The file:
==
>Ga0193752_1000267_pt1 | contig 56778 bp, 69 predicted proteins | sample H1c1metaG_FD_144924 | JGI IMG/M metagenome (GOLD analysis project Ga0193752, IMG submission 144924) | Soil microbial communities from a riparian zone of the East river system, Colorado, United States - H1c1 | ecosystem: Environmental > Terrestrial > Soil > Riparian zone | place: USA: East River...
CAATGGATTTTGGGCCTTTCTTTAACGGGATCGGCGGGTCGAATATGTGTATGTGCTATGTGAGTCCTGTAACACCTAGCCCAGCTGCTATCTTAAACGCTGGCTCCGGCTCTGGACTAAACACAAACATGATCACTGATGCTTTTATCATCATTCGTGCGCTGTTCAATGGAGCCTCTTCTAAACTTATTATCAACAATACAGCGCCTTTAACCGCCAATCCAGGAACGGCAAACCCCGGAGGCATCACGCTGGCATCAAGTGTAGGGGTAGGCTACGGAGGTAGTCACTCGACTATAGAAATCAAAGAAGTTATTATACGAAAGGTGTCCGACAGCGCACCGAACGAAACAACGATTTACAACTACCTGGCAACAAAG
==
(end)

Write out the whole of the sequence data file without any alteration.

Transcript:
>Ga0193752_1000267_pt1 | contig 56778 bp, 69 predicted proteins | sample H1c1metaG_FD_144924 | JGI IMG/M metagenome (GOLD analysis project Ga0193752, IMG submission 144924) | Soil microbial communities from a riparian zone of the East river system, Colorado, United States - H1c1 | ecosystem: Environmental > Terrestrial > Soil > Riparian zone | place: USA: East River...
CAATGGATTTTGGGCCTTTCTTTAACGGGATCGGCGGGTCGAATATGTGTATGTGCTATGTGAGTCCTGTAACACCTAGCCCAGCTGCTATCTTAAACGCTGGCTCCGGCTCTGGACTAAACACAAACATGATCACTGATGCTTTTATCATCATTCGTGCGCTGTTCAATGGAGCCTCTTCTAAACTTATTATCAACAATACAGCGCCTTTAACCGCCAATCCAGGAACGGCAAACCCCGGAGGCATCACGCTGGCATCAAGTGTAGGGGTAGGCTACGGAGGTAGTCACTCGACTATAGAAATCAAAGAAGTTATTATACGAAAGGTGTCCGACAGCGCACCGAACGAAACAACGATTTACAACTACCTGGCAACAAAG